# Proof by Induction

1. Sep 15, 2012

### Tsunoyukami

I'm having a little bit of difficulty with proofs by induction. I believe I understand the principles behind induction but find that I often get "stuck" in my proof - and I can "see" that its true but am not sure how to get that one step that will finish the proof.

When using mathematical induction to show that a statement is true we first show that it is true for the lowest value (usually 0 or 1) and then assume it holds true for some value k > 0 (or 1). Then we show that if the statement is true for the value (k+1) that it is true for all values, correct?

So here is a question I must complete for homework from Stephen D. Fisher's Complex Variables, 2e:

"12. Let $z_1, z_2, ..., z_n$ be complex numbers. Establish the following formulas by mathematical induction:

a) $|z_1 z_2 ... z_n| = |z_1| |z_2| ... |z_n|$" (Section 1.1, page 9).

Here is my attempt at a solution:

First we show that this statement is true for n = 1 (which is obvious) - we find:

$|z_1| = |z_1|$

Next we assume that this statement holds true for some k > 1; that is that the following is true:

$|z_1 z_2 ... z_k| = |z_1| |z_2| ... |z_k|$

Lastly we must show that for some value, (k+1), the statement $|z_1 z_2 ... z_n| = |z_1| |z_2| ... |z_n|$ is true. So:

$|z_1 z_2 ... z_k z_{k+1}| = |z_1| |z_2| ... |z_k| |z_{k+1}| (1)$

To me this seems obvious is I can write:

$|z_1 z_2 ... z_k z_{k+1}| = |z_1 z_2 ... z_k| |z_{k+1}| (2)$
$|z_1 z_2 ... z_k| |z_{k+1}| = |z_1| |z_2| ... |z_k| |z_{k+1}| (3)$

By using the assumption that it holds true for k > 1. Is this a valid step to make? Can I go from (1) to (2), from which point (3) readily follows? Or am I missing something?

Any assistance is much appreciated; please provide me confirmation or a hint to lead me in the right direction - thanks!

2. Sep 15, 2012

### Curious3141

You need to prove that $|z_1z_2| = |z_1||z_2|$ then apply the inductive hypothesis.

3. Sep 15, 2012

### LCKurtz

You should start with n = 2. I will explain why below.
No, we don't show it is true for "some value". We show that if it is true for $n=k$ it is true the next value, which is $k+1$
That assumes you know it works for 2 complex numbers, which you haven't proven.

That you can go from step 2 to step 3 is because your induction hypothesis is that it works for $n=k$. But notice that this argument doesn't work for $k=2$. That is why you need to start with $k=2$.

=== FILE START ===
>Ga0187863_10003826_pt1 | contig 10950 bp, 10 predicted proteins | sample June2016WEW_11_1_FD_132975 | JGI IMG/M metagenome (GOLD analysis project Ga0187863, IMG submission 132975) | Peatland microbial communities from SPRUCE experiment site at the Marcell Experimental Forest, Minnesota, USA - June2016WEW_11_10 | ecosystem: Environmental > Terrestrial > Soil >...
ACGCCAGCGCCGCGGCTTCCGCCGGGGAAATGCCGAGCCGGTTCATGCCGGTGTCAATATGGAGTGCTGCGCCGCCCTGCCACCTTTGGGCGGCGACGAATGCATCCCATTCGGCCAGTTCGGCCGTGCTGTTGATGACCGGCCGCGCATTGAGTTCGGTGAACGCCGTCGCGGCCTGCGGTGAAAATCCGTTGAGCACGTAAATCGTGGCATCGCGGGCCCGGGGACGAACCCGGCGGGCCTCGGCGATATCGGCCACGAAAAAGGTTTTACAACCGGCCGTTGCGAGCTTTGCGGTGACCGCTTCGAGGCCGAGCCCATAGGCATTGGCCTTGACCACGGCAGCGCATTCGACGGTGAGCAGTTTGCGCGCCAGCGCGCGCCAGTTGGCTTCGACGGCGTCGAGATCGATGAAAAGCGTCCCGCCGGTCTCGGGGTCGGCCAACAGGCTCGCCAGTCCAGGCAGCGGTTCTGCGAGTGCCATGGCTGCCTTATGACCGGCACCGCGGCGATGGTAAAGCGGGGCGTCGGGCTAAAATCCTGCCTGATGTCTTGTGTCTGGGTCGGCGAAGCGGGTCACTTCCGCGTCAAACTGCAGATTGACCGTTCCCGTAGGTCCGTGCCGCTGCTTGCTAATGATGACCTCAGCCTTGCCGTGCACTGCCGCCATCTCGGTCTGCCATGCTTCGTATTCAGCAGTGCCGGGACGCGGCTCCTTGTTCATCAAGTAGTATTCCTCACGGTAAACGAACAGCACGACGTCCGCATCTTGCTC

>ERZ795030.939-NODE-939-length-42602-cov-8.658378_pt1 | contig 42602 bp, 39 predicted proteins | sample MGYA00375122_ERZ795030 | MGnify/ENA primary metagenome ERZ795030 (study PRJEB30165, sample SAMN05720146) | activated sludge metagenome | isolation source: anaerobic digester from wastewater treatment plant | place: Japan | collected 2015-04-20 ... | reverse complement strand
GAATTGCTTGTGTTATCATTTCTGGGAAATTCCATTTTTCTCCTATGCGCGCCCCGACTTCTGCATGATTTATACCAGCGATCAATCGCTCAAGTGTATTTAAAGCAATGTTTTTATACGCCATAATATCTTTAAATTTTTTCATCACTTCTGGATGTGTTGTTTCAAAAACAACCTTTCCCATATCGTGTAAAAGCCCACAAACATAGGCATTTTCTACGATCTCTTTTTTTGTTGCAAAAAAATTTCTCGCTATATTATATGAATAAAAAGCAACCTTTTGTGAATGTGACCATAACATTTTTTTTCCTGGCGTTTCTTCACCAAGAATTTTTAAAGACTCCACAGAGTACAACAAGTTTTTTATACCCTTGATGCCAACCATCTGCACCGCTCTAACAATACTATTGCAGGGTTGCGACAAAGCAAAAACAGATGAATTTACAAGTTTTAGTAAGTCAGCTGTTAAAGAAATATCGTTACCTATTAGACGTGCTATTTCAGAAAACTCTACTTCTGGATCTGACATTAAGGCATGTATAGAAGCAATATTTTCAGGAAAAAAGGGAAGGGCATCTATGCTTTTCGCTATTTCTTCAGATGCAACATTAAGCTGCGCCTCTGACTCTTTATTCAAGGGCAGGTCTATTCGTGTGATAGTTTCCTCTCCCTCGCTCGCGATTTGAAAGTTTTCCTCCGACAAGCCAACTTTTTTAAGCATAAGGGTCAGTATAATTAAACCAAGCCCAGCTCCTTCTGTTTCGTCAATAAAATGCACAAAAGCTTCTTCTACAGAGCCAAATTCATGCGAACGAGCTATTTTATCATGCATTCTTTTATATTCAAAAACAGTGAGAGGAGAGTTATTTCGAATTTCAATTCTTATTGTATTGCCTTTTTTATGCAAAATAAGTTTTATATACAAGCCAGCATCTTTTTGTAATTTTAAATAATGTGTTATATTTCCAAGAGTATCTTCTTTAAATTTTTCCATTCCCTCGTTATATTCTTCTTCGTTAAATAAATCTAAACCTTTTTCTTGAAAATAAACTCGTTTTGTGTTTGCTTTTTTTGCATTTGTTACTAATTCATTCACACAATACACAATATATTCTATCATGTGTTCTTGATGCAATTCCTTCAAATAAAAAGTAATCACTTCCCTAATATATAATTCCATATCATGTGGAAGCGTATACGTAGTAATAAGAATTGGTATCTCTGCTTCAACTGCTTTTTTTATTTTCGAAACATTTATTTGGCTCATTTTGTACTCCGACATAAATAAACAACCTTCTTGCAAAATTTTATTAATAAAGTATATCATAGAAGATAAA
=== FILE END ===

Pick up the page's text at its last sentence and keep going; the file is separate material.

There is a common example to illustrate the fallacy your argument falls into.

Theorem. If one man in a group of n men is a millionaire, they all are millionaires.

Proof: n=1 Obvious
Assume it is true for n = k, that is, if one man in a group of k men is a millionaire, they all are.

Now suppose you have a group of k+1 men, and one of them is a millionaire. Divide them into two groups, one containing k men and the other 1 man, with the millionaire in the larger group. By the induction hypothesis, 1 man in the group of k men is a millionaire so all k of that group are. Now take 1 of the millionaires out of the larger group and exchange him with the lone man. Now by the same argument, the man who was the lone man is also a millionaire, so everyone is.

Last edited: Sep 15, 2012
4. Sep 15, 2012

### Tsunoyukami

Okay...so using $z_1 = x_1 + iy_1$ and $z_2 = x_2 + iy_2$:

$|z_1 z_2| = |(x_1 + iy_1)(x_2 +iy_2)| = |(x_1 x_2 - y_1 y_2) + i(x_1 y_2 + x_2 y_1)|$

Now using definition of $|z|$ is such that $|z| = |x + iy| = \sqrt{x^2 + y^2}$ we find:

$|z_1 z_2| = |(x_1 x_2 - y_1 y_2) + i(x_1 y_2 + x_2 y_1)| = \sqrt{(x_1 x_2 - y_1 y_2)^2 + (x_1 y_2 + x_2 y_1)^2}$

Which, when simplified, yields:

$|z_1 z_2| = \sqrt{x_1 ^2 x_2 ^2 + x_1^2 y_2^2 + x_2^2 y_1^2 +y_1^2 y_2^2}$

Which can easily be shown to be equal to $|z_1||z_2|$.

So now that I have shown that $|z_1 z_2| = |z_1| |z_2|$ I can assume that the given statement holds true for a specific value of n such that n = k and I can move from step (2) to step (3) because I have proven the statement for k =2, correct?

5. Sep 15, 2012

Yes.